President Jokowi was recently photographed visiting a mosque in mainland China in an apparent attempt to show that religion doesn't follow ethnic lines. But the same week, Vice President Jusuf Kalla was seen exploiting the same ethnic divisions, telling a crowded room that "in Indonesia, the rich and the poor are of different religions."

Kalla later refused to back down from the statement, claiming that for every 10 Chinese Indonesian businessmen there was only one Muslim. But these statements were only meant to encourage more Muslims to enter the business world, not to enflame racial tensions, Kalla told local media. "The issue remains," he said. "It's always been an ongoing issue, I don't know why."

The country's wealth gap is one of the worst in the world. A recent report by the Credit Suisse Research Institute found that Indonesia's top 1 percent owned 49.3 percent of the country's wealth. But the country's top 1 percent isn't exclusively one ethnicity.

"We can't blame one certain ethnicity," said Enny Sri Hartati, the executive director of the Institute for National Development of Economics and Finance (INDEF). "Ethnicities and religions can't be used as justification since they are irrelevant when explaining economic problems, especially the wealth gap."


Government policies that favor the country's wealthy elite, not the actions of ethnic minorities, are the root cause of Indonesia's income gap.

Yet, populist claims aside, Indonesia is already more economically equal than it was three years ago. The country's GINI coefficient, which measures income inequality, began to fall for the first time in more than a decade in 2015. Between 2000 and 2014, the ratio rose from 0.3 to 0.41. By 2016, it dropped to 0.39 on a scale where 0 is perfect equality and 1 is perfect inequality.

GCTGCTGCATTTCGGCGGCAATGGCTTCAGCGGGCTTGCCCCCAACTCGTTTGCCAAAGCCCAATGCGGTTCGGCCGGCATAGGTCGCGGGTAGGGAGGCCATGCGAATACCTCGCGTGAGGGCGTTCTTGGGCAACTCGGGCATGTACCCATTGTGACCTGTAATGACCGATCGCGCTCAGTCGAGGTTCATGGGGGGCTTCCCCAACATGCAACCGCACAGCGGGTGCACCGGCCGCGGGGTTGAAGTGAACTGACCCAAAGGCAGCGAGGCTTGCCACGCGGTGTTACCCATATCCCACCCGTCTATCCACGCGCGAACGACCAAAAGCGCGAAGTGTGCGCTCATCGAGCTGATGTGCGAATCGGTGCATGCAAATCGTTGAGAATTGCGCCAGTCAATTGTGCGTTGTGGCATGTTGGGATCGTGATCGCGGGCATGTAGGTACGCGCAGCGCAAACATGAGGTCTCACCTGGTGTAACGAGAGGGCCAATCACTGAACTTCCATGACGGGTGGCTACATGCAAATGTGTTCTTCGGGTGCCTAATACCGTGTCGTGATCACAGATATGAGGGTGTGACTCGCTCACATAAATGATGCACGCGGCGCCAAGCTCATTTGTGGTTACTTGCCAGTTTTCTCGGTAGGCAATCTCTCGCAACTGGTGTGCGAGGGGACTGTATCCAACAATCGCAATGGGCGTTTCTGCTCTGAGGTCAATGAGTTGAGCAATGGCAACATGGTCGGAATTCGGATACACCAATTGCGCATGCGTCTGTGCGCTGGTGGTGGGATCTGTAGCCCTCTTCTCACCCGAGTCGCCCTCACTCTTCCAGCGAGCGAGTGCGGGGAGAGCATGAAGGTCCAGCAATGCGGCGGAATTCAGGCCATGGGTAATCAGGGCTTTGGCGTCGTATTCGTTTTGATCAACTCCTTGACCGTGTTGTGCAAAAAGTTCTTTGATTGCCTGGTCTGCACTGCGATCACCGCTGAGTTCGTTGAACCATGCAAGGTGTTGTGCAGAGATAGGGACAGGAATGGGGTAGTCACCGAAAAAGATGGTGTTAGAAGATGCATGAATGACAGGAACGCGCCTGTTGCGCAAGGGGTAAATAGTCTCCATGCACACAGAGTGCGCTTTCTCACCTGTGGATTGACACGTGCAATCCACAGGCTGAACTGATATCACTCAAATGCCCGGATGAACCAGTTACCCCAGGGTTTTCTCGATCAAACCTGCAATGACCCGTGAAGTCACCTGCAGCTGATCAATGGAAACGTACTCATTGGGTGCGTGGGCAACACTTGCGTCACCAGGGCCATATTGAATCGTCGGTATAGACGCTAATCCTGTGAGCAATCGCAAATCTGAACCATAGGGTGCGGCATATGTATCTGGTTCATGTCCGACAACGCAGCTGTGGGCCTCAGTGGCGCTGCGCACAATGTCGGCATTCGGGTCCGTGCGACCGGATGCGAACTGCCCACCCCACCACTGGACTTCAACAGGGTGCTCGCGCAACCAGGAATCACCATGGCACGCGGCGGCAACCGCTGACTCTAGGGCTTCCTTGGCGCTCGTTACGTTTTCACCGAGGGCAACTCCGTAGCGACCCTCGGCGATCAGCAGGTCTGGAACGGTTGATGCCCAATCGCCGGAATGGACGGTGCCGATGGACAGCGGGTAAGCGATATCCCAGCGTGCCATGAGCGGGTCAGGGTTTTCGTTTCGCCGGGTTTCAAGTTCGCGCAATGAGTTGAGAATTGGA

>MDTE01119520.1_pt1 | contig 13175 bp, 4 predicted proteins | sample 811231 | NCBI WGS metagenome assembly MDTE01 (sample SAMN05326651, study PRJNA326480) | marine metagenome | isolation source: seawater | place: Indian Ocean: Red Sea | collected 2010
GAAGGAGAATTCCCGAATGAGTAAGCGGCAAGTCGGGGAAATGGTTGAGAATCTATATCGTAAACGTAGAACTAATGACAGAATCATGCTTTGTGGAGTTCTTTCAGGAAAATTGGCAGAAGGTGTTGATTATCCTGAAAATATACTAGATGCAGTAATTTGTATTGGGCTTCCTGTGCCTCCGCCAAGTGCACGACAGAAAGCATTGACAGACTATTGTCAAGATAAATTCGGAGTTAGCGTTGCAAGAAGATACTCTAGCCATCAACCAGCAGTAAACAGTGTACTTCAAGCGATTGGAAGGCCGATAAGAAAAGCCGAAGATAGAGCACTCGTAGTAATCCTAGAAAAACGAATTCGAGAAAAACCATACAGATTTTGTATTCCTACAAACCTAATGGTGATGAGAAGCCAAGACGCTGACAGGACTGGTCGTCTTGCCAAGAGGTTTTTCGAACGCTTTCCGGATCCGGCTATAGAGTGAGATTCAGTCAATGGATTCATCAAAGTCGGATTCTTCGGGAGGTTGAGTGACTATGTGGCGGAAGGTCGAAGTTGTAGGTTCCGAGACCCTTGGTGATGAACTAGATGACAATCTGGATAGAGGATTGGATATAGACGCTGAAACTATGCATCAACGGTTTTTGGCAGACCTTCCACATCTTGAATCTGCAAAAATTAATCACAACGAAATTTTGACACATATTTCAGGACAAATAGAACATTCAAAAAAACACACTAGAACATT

But it will take a dramatic bureaucratic reform to get that number down to an ideal figure, like Denmark's impressive 0.248.

"Everything depends on the commitment of the government," Enny told VICE Indonesia. "Even when the president is replaced, nothing will change if the bureaucracy is still the same. Jokowi relies on his Nawa Cita [or nine priorities] program and he is committed, but, in reality, it hasn't been that successful."

But Indonesia's massive economy is complex and difficult to explain in a soundbite or a slogan that will rally the masses. That's why those looking for a quick boost in their popularity would rather find someone else to blame for all these economic problems—especially if that "someone" is a minority with a history of being scapegoated, explained Geger Riyanto, a sociologist at Koperasi Riset Purusha.

"Our dire economic situation here is hard to explain, and some people know they can blame it on someone else, in this case a different ethnicity," Geger told VICE Indonesia. "It makes them feel more certain about things. They feel like they can get their revenge."